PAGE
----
PPPD: Early Detection and Integrative Rehabilitation Therapy Improves Outcomes
Section: Academy of Neurologic PT
Session Code: NE-2C-8247
Date: Friday, January 25, 2019
Time: 3:00 PM - 5:00 PM
Location: Walter E. Washington Convention Center
Session Type: Educational Sessions
Session Level: Basic
Persistent postural-perceptual dizziness (PPPD) is a new term for a common chronic dysfunction of the vestibular system and brain that produces unsteadiness, unremitting dizziness, and/or nonspinning vertigo comprising 15% - 20% of cases in vestibular clinics.PPPD arises from central maladaptation from a number of causes, including a peripheral vestibular disorder, with symptoms lasting for 3 months or more. As a means of compensation, many patients with PPPD develop an overreliance on environmental visual cues leading to visual dependency and visual vertigo. Patients often develop secondary functional gait disorder, anxiety, avoidance behavior, and severe disability. Years of chronic symptoms lead to ongoing disability and further ingrained illness beliefs. Early recognition and treatment of key signs and risk factors for developing PPPD can be instrumental in preventing onset and improving patients' function and quality of life. Plans of care that include patient education, vestibular rehabilitation, cognitive and behavioral therapies, and medications substantially reduce morbidity and offer the potential for sustained remission. The speakers will highlight specific psychosocial risk factors for PPPD and potential methods for identifying and screening individuals. The multidisciplinary panel also will present case studies of individuals with PPPD.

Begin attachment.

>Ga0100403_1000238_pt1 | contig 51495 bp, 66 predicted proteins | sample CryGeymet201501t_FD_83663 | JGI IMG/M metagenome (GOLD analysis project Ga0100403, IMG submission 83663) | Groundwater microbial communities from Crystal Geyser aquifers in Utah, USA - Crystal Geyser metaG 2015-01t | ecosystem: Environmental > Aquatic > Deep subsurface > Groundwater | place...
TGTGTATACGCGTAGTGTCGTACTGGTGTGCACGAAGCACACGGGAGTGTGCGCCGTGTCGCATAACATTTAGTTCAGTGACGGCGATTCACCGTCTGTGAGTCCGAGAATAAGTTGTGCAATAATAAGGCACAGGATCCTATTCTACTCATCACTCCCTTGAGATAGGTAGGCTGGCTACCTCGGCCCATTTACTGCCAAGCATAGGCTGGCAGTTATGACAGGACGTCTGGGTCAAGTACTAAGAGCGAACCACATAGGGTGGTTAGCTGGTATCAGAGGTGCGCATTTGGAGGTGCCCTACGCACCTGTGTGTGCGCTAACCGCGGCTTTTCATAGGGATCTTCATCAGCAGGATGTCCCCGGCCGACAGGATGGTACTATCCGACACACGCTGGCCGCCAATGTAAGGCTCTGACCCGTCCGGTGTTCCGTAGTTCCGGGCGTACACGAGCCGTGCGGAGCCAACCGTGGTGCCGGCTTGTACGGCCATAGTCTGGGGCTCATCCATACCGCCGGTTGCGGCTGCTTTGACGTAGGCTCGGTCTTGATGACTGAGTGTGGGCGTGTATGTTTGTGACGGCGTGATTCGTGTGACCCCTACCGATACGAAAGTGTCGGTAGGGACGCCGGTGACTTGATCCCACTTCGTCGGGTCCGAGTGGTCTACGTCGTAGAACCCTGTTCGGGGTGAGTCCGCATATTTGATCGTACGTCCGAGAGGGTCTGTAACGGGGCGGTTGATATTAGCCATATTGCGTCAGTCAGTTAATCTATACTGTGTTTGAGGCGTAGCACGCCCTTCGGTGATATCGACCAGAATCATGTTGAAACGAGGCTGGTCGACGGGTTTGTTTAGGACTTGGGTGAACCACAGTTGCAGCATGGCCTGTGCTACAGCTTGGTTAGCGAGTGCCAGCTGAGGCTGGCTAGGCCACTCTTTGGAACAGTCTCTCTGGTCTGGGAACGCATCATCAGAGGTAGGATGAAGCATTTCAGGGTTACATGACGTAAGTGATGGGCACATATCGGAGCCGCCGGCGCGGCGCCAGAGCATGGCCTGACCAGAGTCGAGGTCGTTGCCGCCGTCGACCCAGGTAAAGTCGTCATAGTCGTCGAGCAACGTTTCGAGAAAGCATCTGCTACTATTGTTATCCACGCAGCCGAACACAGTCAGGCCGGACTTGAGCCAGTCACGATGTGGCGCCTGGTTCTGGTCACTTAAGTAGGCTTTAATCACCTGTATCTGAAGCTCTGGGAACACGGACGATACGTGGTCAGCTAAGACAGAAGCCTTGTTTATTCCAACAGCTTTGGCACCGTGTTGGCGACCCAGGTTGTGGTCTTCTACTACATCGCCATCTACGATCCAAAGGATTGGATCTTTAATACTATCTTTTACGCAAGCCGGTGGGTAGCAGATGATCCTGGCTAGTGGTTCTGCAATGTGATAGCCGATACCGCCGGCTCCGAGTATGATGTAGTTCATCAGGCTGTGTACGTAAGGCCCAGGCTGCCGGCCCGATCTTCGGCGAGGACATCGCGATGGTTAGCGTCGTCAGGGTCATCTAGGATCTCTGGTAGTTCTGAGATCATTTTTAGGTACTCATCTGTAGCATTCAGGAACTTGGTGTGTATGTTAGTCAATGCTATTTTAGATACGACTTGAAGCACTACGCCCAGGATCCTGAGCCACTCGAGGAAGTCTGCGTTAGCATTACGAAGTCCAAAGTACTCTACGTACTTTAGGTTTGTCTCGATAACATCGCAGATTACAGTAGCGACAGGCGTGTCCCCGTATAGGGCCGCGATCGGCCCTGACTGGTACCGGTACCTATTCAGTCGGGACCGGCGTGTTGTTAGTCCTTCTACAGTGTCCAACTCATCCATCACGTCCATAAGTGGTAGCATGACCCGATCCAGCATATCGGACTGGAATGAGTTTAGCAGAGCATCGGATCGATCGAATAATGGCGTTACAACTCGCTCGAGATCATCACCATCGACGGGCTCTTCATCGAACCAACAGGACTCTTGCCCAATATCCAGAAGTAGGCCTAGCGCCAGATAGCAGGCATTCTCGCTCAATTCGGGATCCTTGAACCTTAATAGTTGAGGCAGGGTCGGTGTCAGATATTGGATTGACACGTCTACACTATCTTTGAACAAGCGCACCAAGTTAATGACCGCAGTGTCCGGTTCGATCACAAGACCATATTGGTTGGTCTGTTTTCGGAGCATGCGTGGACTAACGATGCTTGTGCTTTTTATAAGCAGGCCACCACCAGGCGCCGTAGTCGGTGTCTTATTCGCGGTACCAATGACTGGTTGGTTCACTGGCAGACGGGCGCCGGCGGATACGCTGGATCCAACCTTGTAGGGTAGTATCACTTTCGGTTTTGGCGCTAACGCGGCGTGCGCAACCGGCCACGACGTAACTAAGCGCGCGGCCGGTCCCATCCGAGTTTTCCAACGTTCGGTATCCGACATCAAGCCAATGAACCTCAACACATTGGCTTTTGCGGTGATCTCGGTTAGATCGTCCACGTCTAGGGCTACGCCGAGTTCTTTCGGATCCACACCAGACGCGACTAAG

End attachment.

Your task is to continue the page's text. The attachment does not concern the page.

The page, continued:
Learning Objectives: Upon completion of this course, you will be able to:
1.Recognize key signs/risk factors for developing persistent postural-perceptual dizziness (PPPD) and describe methods to prevent development of PPPD.
2. Apply new strategies to manage patients with PPPD to avoid common obstacles to recovery.
3. Examine the role of communication, tone, and patient education when discussing recovery with patients with PPPD.
4. Identify the core symptoms of anxiety related to vestibular disorders and describe evidence-based interventions for anxiety management in the vestibular population.
5. Facilitate development of integrated treatment teams (vestibular rehabilitation specialists, vision therapists, and rehabilitation psychologists) to address multiple symptoms in a coordinated treatment plan.
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